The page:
An unmanned rocket by American rocket startup SpaceX, on a mission to resupply the International Space Station, exploded Sunday just minutes after liftoff.
It is unclear what, precisely, caused the rocket to fail and SpaceX and the Federal Aviation Administration will now conduct an investigation into the disaster in order to determine the cause.
The launch is the third resupply mission to fail since last October, meaning the three astronauts living aboard the space station now have four months worth of supplies, according to NASA.
Sunday's launch would have brought 1,500 pounds of food and provisions to the orbiting crew, along with a new docking device and a water filtration system.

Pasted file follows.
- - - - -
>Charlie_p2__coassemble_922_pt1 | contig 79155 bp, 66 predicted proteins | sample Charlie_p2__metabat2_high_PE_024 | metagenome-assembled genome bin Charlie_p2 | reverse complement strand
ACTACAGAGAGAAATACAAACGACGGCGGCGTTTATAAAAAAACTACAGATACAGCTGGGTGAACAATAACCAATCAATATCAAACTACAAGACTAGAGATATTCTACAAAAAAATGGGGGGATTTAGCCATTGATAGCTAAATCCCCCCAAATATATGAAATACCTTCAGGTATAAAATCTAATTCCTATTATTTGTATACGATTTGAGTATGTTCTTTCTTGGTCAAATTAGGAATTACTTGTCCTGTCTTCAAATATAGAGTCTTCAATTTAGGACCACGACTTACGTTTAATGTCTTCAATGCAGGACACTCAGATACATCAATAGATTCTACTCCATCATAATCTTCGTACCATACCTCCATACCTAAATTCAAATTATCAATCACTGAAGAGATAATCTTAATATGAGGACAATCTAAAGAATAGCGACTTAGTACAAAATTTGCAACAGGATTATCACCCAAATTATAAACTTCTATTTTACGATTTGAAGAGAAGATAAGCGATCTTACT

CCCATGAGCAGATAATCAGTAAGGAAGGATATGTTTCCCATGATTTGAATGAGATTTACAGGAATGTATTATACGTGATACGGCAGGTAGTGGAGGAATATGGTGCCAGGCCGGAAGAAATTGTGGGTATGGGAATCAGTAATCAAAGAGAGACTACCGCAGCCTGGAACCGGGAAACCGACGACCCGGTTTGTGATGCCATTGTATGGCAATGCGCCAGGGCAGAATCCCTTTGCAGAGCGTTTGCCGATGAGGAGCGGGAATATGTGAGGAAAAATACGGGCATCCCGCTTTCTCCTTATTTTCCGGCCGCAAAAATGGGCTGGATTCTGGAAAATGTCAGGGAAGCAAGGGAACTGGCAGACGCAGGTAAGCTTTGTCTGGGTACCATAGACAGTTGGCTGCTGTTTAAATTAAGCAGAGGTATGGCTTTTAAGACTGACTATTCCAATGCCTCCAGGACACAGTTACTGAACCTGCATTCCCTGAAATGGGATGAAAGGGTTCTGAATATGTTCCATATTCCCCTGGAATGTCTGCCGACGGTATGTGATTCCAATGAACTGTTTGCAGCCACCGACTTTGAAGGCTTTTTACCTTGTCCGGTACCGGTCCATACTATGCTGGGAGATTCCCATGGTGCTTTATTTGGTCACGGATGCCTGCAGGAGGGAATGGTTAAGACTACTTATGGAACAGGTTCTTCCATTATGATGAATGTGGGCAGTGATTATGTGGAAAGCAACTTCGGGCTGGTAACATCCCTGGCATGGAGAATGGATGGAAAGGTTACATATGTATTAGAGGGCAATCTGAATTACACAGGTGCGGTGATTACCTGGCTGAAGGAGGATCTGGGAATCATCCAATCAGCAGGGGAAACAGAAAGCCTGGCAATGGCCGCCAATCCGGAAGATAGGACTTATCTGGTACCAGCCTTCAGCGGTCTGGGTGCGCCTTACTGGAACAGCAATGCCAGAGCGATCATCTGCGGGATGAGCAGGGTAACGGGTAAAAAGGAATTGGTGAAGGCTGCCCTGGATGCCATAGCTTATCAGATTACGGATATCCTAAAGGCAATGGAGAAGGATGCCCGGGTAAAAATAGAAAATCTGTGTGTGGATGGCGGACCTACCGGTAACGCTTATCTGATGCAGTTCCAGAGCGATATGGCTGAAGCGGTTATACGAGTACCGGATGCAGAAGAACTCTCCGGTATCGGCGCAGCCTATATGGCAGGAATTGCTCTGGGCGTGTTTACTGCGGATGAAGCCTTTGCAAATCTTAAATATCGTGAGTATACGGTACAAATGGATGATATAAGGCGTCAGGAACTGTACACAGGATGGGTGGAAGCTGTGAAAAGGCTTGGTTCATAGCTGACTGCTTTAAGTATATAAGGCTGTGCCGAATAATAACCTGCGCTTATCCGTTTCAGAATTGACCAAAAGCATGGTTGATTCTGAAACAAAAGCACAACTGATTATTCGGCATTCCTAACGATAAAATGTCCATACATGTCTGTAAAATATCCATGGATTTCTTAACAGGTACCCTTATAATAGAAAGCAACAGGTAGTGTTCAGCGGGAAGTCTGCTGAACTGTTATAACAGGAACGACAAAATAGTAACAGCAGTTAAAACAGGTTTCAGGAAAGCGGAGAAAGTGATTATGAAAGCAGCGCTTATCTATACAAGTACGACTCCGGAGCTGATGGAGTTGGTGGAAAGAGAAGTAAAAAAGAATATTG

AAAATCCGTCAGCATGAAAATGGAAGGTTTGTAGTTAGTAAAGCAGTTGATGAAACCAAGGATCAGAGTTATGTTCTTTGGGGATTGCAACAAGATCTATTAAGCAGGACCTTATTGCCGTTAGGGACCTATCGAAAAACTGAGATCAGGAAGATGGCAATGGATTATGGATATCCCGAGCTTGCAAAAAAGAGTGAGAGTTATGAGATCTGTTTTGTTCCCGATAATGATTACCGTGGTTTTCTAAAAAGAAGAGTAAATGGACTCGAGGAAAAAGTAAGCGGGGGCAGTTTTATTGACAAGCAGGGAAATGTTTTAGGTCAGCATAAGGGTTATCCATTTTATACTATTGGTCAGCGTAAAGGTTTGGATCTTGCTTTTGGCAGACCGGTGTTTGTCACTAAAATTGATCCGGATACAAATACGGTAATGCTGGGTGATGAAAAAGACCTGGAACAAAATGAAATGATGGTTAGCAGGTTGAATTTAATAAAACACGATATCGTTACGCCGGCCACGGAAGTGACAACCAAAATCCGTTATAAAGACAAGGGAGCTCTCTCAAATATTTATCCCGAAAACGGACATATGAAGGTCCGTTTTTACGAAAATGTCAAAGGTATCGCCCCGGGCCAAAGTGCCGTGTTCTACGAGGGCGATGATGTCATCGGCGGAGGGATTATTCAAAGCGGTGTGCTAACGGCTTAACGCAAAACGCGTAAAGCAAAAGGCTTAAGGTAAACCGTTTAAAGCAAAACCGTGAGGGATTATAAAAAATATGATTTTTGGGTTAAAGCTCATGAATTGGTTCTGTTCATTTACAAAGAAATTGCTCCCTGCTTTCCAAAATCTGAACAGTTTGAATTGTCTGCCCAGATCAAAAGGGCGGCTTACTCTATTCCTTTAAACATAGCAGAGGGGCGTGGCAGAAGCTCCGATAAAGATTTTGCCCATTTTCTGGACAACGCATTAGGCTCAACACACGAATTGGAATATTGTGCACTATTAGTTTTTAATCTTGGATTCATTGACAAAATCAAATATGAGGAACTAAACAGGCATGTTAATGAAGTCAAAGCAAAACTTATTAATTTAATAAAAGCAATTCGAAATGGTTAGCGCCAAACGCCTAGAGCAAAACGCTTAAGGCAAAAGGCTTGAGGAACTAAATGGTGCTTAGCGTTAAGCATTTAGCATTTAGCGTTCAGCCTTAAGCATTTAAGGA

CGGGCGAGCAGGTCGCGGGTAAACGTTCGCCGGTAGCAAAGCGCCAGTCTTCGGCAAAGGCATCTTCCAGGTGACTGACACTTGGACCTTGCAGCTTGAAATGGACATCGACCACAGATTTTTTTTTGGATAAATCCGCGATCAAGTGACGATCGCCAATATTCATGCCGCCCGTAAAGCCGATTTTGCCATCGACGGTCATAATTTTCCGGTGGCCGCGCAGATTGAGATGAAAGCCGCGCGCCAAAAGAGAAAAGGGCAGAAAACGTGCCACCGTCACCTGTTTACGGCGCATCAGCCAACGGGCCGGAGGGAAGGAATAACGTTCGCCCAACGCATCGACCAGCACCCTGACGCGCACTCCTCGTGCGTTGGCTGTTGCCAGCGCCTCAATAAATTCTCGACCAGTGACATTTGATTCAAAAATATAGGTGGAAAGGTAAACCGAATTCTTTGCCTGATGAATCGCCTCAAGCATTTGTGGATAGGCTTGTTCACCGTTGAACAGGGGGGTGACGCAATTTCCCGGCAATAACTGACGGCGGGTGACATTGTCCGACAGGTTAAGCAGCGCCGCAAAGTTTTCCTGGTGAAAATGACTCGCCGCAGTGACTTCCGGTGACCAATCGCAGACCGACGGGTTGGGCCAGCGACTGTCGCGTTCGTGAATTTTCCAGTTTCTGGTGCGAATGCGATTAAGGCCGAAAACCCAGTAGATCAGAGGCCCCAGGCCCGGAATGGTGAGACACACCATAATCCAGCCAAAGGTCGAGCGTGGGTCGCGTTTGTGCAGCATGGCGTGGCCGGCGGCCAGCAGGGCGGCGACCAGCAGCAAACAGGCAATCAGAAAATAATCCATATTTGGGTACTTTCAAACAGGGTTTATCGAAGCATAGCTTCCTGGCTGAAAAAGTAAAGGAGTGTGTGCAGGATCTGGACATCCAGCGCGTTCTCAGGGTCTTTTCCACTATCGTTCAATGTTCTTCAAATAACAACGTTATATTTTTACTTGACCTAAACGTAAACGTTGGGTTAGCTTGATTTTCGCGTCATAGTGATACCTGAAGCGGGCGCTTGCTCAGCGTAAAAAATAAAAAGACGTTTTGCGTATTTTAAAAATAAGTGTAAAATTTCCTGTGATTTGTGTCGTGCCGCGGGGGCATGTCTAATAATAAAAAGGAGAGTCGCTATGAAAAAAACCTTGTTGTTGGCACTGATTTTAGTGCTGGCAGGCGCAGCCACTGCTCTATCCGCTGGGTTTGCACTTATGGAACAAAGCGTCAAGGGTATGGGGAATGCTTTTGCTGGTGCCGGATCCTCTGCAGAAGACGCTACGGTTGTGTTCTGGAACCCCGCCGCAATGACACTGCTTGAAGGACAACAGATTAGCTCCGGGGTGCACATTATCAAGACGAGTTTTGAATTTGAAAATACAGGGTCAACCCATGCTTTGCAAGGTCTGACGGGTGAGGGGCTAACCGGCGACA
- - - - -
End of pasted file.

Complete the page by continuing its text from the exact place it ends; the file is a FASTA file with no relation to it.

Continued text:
The next resupply missions are scheduled to be Russian flights on July 3rd and July 22nd while a Japanese rocket will launch on August 16th. SpaceX will then try again in early September.
NASA's Scott Kelly, current aboard the space station along with two Russian cosmonauts posted a tweet from space Sunday afternoon, saying that "Space is hard."
SpaceX, headed by serial entrepreneur Elon Musk, has made seven successful trips to the ISS under a NASA contract, including one mission completed on May 21st. It is the first private company to complete a return trip to the space station.